ICCC sued over casino’s refusal to release winnings


A Webster County woman is suing Iowa Central Community College after she was denied gambling winnings at an Iowa casino.

Clarisa Bernard’s lawsuit, filed this week in U.S. District Court, alleges that the college and its debt collection firm, Hauge Associates, violated federal and state debt collection laws.

Bernard alleges that “at some point” before 2019, she fell into debt with Iowa Central Community College and then defaulted. She later filed for bankruptcy, and the college assigned its debt, then $4,820, to Hauge for collection.

In October 2019, she claims, her bankruptcy case was closed and her entire debt to the school was paid off.

Even so, she claims, Hauge sent her a letter last month informing her that she still owed the college $3,669. A week ago, Bernard alleges that she won what she describes only as a “manual payout” at Jefferson’s Wild Rose Casino.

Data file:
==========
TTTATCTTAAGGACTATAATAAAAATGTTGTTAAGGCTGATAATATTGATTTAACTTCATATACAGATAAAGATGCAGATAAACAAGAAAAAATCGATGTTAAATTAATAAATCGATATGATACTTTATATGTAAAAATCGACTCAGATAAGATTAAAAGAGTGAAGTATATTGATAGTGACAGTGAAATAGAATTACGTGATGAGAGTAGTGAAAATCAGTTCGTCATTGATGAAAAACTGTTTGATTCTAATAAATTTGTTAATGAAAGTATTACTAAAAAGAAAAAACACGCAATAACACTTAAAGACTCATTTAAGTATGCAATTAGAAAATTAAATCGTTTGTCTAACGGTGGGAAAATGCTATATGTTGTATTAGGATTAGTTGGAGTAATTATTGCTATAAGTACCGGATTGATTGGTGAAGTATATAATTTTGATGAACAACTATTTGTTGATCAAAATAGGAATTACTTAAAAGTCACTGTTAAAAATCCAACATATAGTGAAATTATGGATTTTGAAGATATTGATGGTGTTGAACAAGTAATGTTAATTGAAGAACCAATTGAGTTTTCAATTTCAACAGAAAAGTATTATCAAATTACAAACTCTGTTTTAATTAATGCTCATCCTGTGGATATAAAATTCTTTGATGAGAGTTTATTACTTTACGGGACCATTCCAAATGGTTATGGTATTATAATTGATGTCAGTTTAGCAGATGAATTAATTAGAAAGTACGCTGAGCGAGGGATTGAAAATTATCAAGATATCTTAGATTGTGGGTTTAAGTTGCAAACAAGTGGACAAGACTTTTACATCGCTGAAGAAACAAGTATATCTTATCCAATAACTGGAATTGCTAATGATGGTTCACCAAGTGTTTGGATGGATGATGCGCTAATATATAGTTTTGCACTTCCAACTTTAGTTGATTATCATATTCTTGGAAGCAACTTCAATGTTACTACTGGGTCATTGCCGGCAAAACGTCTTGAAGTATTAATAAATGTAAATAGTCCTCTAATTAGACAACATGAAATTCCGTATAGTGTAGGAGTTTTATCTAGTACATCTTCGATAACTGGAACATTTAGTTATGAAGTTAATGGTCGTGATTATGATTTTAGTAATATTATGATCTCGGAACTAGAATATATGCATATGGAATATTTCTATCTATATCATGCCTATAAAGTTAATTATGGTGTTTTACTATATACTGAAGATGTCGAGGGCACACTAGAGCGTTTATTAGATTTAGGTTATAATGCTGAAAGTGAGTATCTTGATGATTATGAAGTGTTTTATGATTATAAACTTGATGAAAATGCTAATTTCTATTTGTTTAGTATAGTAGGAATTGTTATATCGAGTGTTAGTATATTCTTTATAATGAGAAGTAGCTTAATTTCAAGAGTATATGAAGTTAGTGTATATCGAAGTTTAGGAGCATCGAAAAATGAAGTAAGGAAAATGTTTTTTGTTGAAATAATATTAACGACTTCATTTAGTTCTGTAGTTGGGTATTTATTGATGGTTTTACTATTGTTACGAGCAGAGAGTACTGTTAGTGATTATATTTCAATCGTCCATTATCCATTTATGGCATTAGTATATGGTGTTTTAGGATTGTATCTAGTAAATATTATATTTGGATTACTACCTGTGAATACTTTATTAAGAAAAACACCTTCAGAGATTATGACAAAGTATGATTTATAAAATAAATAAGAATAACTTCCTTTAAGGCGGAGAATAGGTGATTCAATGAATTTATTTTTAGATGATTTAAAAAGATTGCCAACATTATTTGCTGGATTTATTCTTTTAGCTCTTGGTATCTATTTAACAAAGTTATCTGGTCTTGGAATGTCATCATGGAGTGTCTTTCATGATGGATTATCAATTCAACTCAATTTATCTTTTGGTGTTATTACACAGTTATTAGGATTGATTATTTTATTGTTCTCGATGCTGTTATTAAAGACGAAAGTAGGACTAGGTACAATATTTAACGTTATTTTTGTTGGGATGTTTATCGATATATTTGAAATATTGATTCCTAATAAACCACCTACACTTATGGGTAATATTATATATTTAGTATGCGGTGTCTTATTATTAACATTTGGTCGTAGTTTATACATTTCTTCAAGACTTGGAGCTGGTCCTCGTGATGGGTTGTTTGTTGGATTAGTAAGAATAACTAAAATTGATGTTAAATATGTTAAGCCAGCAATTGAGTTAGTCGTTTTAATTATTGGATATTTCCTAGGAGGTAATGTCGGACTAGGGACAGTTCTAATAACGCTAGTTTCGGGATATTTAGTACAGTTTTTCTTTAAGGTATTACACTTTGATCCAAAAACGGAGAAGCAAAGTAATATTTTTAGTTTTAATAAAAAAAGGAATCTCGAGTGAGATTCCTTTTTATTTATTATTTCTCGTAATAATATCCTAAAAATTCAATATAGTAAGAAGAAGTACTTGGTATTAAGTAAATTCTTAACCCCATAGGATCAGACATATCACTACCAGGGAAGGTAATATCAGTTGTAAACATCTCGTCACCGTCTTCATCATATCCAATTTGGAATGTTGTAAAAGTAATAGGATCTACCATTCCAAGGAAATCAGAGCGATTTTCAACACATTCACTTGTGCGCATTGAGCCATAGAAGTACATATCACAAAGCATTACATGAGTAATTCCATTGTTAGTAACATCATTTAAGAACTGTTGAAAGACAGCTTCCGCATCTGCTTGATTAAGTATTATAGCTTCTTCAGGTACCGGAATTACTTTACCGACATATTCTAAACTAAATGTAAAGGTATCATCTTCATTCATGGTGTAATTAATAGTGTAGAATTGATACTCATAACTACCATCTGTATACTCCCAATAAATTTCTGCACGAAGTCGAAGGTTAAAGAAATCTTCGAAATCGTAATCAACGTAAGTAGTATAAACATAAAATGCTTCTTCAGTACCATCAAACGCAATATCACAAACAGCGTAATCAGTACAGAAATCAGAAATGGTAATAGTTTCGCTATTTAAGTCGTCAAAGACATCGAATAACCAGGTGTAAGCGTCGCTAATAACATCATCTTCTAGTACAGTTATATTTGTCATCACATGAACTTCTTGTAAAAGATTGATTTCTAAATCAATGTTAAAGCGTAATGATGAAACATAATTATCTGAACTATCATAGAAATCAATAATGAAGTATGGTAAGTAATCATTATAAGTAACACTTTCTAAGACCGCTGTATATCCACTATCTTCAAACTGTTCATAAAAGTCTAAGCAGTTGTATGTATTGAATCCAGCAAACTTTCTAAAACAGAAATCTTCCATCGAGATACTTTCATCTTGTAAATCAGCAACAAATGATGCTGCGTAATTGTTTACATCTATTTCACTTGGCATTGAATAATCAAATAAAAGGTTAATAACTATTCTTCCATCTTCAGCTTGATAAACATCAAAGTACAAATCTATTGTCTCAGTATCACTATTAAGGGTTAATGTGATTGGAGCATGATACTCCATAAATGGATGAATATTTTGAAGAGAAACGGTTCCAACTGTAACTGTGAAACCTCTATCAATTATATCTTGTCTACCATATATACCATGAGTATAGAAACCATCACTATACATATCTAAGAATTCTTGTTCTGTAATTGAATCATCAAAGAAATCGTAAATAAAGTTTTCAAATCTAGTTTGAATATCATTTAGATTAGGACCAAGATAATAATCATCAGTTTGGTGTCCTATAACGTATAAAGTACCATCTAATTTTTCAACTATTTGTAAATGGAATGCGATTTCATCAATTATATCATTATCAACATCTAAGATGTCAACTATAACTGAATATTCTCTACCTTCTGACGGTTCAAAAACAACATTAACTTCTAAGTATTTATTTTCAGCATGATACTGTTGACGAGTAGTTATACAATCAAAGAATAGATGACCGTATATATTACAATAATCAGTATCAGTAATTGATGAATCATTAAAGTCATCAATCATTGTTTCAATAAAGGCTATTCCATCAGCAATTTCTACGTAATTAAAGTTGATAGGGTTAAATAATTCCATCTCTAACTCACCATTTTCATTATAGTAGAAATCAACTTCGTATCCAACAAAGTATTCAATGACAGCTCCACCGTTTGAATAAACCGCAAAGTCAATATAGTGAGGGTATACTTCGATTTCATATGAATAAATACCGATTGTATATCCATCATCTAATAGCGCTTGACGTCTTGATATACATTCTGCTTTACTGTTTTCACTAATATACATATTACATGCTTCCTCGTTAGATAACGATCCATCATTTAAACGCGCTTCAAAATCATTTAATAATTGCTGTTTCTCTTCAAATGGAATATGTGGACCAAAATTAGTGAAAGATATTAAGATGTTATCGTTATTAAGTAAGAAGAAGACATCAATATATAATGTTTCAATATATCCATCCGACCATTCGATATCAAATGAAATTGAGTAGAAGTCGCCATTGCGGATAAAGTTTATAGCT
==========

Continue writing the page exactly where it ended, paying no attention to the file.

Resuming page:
The term “manual payout” generally refers to the payment of winnings large enough to make a mechanized payout on a slot machine impractical, or large enough to trigger a tax liability on the part of the player.

According to Bernard, the casino kept a portion of its winnings – its lawsuit does not state the amount – “for the benefit of Iowa Central Community College”.

Bernard says the college and Hauge each violated the federal Fair Debt Collection Act and the state Debt Collection Practices Act. The casino is not a party to the lawsuit.

Hauge and the college have yet to file a response to the allegations.

find this story at Iowa Capital Dispatch, part of States Newsroom, a grant-supported network of news outlets and a coalition of donors as a 501c(3) public charity. Iowa Capital Dispatch retains its editorial independence. Contact Editor-in-Chief Kathie Obradovich with any questions: [email protected]


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